On the surface, the mobile Web is a happening place. There's the iPhone in all its glory. More than 30 companies have signed up for the Open Handset Alliance from Google, which aims to bring the wide-open development environment of the Internet to mobile devices.
Nokia, which owns nearly 40 percent of the world market for cellphones, is snapping up Web technology companies and has made an eye-popping US$8.1 billion bid for Navteq, a digital mapping service. There are also the requisite start-ups chasing the market.
It all looks good, but the wireless communications business smacks of a soap opera, with disaster lurking like your next dropped call.
In 2000, the wireless application protocol was supposed to bring the Internet to the cellphone. Our hero turned out to be a flash in the pan.
That was attributed to a lack of high-speed cellular data networks, so a frenzied and costly effort to build third-generation, or 3G, networks ensued. But at a recent conference, 3G was called "a failure" by Caroline Gabriel, an analyst at Rethink Research. She said data would make up only 12 percent of average revenue per user this year, far below the expected 50 percent. (The 12 percent figure does not include text messaging, but you don't need a 3G network to send a text message.)
Similarly, surveys by Yankee Group, a Boston research firm, show that only 13 percent of cell phone users in North America use their phones to surf the Web more than once a month, while 70 percent of computer users view Web sites every day.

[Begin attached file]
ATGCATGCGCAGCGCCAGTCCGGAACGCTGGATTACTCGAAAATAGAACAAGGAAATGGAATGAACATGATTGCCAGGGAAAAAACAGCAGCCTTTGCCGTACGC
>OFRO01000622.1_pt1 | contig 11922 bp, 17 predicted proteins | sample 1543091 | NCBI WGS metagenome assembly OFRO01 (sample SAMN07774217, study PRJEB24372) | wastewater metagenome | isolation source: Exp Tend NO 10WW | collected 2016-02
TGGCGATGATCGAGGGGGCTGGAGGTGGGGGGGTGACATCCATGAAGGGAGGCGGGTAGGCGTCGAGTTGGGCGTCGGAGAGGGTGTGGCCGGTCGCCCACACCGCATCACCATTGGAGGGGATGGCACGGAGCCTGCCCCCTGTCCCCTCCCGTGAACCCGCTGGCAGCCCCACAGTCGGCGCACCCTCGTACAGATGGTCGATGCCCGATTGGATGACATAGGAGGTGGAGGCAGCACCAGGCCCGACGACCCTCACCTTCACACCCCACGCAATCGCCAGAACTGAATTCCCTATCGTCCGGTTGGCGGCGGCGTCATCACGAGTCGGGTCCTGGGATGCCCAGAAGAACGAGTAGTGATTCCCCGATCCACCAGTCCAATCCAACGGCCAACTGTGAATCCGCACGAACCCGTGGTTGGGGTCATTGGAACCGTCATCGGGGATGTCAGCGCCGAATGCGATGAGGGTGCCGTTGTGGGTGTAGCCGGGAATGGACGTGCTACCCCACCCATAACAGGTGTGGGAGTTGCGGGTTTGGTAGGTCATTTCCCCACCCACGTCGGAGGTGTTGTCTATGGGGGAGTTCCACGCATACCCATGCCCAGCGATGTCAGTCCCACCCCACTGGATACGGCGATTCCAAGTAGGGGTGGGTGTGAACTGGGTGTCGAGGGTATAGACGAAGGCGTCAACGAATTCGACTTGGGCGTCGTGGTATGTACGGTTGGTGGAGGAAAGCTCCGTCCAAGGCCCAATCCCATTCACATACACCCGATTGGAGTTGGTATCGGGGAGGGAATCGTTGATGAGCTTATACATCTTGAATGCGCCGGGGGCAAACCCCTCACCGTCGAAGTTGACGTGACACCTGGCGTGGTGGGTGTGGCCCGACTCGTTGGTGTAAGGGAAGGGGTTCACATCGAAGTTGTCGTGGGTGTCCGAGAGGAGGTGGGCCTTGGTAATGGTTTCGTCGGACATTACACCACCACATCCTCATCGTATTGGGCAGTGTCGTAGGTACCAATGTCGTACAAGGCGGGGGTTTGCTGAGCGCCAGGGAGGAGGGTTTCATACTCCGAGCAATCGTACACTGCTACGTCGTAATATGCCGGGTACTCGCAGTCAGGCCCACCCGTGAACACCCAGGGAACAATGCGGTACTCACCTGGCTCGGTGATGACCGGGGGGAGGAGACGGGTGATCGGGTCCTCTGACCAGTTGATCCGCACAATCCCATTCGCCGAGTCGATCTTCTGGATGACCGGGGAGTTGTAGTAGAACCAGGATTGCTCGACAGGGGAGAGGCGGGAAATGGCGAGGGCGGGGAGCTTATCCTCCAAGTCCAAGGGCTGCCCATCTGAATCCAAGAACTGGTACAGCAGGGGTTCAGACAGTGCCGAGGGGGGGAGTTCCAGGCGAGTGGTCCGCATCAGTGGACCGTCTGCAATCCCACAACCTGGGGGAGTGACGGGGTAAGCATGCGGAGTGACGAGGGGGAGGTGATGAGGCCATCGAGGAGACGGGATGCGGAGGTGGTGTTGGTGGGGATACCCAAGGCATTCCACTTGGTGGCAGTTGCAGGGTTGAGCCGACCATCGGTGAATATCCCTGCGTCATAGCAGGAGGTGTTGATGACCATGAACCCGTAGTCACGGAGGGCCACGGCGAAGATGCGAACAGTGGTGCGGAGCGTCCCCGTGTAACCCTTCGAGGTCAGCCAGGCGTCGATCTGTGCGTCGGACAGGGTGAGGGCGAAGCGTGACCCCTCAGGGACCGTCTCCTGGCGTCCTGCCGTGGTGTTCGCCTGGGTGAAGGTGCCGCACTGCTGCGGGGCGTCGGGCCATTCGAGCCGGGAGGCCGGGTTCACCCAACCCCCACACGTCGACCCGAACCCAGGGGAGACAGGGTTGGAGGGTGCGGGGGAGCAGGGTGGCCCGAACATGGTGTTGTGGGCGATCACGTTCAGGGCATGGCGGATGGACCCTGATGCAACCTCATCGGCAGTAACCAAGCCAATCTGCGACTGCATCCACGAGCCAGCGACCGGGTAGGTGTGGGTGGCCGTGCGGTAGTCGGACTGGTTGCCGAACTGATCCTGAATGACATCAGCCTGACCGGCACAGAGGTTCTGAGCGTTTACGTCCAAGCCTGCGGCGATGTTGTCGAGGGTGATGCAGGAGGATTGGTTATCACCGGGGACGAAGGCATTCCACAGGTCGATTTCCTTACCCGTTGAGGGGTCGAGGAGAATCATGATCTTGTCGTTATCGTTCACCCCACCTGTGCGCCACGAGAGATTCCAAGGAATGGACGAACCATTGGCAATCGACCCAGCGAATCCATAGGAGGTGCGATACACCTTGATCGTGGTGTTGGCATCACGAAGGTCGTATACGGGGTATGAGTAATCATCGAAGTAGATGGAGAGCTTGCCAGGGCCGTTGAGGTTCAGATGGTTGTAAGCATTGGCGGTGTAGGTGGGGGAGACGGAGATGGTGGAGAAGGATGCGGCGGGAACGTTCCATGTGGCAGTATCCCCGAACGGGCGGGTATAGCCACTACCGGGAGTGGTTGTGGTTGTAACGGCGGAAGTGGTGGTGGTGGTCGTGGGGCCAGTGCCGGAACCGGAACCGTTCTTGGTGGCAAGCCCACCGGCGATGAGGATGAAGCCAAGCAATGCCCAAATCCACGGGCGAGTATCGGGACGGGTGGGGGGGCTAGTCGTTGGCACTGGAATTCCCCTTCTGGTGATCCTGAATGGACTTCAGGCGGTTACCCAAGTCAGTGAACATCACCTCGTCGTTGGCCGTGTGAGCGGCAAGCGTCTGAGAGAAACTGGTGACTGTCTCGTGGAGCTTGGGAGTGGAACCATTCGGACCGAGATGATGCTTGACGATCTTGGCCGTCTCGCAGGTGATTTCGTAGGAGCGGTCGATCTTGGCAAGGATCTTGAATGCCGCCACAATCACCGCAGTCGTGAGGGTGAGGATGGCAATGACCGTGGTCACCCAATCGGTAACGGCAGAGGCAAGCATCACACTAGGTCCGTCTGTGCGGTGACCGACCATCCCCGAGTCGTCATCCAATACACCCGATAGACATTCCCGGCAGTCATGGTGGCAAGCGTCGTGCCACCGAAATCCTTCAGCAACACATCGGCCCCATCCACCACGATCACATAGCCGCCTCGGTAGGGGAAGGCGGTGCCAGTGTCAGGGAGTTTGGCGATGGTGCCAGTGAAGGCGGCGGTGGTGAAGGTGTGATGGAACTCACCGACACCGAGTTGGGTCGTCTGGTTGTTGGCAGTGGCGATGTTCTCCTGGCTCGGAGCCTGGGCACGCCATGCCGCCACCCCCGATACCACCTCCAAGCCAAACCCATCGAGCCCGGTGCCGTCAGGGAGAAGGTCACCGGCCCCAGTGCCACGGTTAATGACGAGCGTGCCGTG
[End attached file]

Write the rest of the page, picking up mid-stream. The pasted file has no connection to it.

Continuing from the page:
"The user experience has been a disaster," says Tony Davis, managing partner of Brightspark, a Toronto venture capital firm that has invested in two mobile Web companies.
While many phones have some form of Web access, most are hard to use -- just finding a place to type in a Web address can be a challenge. And once you find it, most Web content doesn't look very good on cell phone screens. Even the iPhone's browser can disappoint. It has a version of the Apple Safari browser that doesn't support Flash, a programming language widely used on Web sites, so users are limited in what they can see on the Web.
And, you pay a lot to experience the pain of surfing the mobile Web. Lewis Ward, an analyst at the International Data Corp, compares the mobile Web today to AOL before it went with flat-rate pricing in the early 1990s. Most people surf on a pay-per-kilobyte model, which encourages them to surf as fast as they can, he says.
The carriers, however, seem to be having a change of heart about the mobile Web. AT&T has allowed Apple unusual control over the network in the iPhone, and Sprint and T-Mobile have signed on to the Android development platform of the Open Handset Alliance.
Industry watchers think that having started, the mobile Web will inexorably open over the next five years, solving many problems.
For instance, there's the challenge of finding things on the Web from a mobile phone. John SanGiovanni, founder and vice president for products and services at Zumobi, which was spun out of Microsoft Research, says his company hopes to make it easier for phone users to find phone-ready versions of sites they want.
On Dec. 14, it plans to introduce the beta, or test, version of its slick-looking software. It will include colorful "tiles" that phone users can "zoom" into and out of quickly as they move from site to site.